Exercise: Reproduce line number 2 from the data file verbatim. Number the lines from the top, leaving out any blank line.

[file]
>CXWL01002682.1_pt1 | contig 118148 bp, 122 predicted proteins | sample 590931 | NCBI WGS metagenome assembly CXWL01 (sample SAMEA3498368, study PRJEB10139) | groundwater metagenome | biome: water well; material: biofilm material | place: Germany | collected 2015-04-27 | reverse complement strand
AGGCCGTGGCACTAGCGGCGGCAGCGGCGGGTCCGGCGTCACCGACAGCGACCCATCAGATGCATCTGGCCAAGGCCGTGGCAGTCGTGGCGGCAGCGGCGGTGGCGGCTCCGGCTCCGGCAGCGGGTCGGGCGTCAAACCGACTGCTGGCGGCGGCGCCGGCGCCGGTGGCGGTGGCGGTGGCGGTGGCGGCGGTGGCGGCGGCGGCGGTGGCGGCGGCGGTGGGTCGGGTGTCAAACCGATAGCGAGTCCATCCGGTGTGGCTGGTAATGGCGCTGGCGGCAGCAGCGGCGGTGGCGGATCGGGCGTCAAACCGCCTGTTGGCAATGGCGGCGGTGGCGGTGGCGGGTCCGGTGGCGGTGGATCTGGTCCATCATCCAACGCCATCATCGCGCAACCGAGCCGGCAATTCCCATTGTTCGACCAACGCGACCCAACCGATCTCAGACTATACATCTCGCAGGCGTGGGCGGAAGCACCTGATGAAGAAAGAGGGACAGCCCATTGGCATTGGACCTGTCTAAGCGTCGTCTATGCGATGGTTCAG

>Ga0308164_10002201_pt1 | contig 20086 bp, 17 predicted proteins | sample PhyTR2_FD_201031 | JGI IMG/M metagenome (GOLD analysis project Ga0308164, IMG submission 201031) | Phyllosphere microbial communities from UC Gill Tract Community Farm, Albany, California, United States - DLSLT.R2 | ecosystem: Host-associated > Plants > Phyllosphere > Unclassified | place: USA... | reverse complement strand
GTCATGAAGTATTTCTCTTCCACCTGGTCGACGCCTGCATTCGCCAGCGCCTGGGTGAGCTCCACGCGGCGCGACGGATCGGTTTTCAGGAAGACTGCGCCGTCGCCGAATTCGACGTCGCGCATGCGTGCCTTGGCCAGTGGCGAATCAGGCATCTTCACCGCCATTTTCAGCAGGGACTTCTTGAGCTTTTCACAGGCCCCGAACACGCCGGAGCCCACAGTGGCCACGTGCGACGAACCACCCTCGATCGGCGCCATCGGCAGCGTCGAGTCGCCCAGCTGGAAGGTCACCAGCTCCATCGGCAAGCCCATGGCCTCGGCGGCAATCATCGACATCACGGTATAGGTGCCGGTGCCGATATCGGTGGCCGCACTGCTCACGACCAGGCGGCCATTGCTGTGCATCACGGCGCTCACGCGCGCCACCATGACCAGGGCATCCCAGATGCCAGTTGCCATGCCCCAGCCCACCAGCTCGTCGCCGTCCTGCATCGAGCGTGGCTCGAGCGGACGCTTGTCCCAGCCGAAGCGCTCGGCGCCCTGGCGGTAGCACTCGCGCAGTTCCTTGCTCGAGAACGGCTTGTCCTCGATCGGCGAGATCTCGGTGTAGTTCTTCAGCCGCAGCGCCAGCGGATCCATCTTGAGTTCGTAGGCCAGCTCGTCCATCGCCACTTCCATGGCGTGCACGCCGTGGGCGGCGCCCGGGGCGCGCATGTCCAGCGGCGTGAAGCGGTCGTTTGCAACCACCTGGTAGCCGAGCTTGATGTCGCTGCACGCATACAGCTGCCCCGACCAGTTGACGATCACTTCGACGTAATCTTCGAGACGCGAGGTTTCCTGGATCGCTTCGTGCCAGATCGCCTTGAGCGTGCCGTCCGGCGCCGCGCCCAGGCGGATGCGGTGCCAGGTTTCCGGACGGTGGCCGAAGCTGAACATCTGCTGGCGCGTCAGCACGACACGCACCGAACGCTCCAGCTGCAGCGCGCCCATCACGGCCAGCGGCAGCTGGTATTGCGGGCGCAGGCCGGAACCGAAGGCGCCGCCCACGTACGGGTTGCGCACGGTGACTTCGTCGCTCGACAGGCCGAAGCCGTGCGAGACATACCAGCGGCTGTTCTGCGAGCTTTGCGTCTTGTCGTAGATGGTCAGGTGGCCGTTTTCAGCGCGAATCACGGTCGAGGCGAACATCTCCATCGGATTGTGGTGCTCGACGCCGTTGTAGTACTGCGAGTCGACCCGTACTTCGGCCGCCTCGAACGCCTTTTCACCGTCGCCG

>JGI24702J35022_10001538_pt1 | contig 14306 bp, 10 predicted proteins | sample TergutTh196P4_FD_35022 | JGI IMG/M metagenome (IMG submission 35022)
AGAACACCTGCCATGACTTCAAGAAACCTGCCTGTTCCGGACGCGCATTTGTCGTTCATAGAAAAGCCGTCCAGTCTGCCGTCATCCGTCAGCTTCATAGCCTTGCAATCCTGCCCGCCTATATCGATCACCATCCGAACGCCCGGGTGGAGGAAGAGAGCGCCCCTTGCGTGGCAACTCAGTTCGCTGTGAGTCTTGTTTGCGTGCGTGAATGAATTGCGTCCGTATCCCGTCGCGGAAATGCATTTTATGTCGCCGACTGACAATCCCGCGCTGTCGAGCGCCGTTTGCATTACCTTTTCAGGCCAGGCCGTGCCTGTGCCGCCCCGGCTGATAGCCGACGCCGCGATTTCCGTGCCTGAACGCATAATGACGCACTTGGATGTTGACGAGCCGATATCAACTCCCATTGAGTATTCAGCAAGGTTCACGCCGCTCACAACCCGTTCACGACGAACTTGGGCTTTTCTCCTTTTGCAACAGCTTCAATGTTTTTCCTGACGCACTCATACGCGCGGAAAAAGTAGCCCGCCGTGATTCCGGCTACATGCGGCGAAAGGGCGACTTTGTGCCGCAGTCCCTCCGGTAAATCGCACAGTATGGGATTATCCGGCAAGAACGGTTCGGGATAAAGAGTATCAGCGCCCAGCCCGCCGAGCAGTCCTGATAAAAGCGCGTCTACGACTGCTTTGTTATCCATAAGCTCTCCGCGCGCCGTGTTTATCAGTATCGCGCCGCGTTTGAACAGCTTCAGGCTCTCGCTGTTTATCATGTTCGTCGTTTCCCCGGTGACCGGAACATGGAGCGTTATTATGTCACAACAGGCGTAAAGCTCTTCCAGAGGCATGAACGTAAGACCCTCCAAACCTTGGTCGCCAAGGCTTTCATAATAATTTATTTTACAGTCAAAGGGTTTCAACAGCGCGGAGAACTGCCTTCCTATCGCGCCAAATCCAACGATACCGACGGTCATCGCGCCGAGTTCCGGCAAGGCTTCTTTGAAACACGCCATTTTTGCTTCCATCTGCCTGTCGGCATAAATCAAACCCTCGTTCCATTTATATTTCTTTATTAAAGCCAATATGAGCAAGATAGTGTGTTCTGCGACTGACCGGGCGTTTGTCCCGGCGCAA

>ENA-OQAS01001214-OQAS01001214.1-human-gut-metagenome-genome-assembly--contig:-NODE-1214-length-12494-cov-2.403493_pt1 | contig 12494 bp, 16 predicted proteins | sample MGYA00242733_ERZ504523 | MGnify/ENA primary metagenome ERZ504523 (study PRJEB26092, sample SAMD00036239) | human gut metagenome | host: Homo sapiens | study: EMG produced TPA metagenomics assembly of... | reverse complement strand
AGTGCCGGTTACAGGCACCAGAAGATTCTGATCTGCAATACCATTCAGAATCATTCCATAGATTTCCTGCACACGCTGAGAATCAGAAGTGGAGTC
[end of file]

AGGCCGTGGCACTAGCGGCGGCAGCGGCGGGTCCGGCGTCACCGACAGCGACCCATCAGATGCATCTGGCCAAGGCCGTGGCAGTCGTGGCGGCAGCGGCGGTGGCGGCTCCGGCTCCGGCAGCGGGTCGGGCGTCAAACCGACTGCTGGCGGCGGCGCCGGCGCCGGTGGCGGTGGCGGTGGCGGTGGCGGCGGTGGCGGCGGCGGCGGTGGCGGCGGCGGTGGGTCGGGTGTCAAACCGATAGCGAGTCCATCCGGTGTGGCTGGTAATGGCGCTGGCGGCAGCAGCGGCGGTGGCGGATCGGGCGTCAAACCGCCTGTTGGCAATGGCGGCGGTGGCGGTGGCGGGTCCGGTGGCGGTGGATCTGGTCCATCATCCAACGCCATCATCGCGCAACCGAGCCGGCAATTCCCATTGTTCGACCAACGCGACCCAACCGATCTCAGACTATACATCTCGCAGGCGTGGGCGGAAGCACCTGATGAAGAAAGAGGGACAGCCCATTGGCATTGGACCTGTCTAAGCGTCGTCTATGCGATGGTTCAG